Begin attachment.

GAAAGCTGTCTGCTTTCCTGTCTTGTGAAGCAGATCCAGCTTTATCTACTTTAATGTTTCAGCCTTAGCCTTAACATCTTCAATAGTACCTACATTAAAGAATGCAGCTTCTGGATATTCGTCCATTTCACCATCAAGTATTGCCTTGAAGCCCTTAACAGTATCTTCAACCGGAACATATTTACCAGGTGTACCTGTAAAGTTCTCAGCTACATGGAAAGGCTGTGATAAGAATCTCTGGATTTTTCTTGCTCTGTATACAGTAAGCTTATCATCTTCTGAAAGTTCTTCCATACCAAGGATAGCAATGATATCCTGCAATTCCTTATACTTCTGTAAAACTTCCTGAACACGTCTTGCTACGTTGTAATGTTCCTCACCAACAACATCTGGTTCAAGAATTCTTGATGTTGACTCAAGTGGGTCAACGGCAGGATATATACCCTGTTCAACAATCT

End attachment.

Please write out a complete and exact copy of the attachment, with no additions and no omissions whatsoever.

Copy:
GAAAGCTGTCTGCTTTCCTGTCTTGTGAAGCAGATCCAGCTTTATCTACTTTAATGTTTCAGCCTTAGCCTTAACATCTTCAATAGTACCTACATTAAAGAATGCAGCTTCTGGATATTCGTCCATTTCACCATCAAGTATTGCCTTGAAGCCCTTAACAGTATCTTCAACCGGAACATATTTACCAGGTGTACCTGTAAAGTTCTCAGCTACATGGAAAGGCTGTGATAAGAATCTCTGGATTTTTCTTGCTCTGTATACAGTAAGCTTATCATCTTCTGAAAGTTCTTCCATACCAAGGATAGCAATGATATCCTGCAATTCCTTATACTTCTGTAAAACTTCCTGAACACGTCTTGCTACGTTGTAATGTTCCTCACCAACAACATCTGGTTCAAGAATTCTTGATGTTGACTCAAGTGGGTCAACGGCAGGATATATACCCTGTTCAACAATCT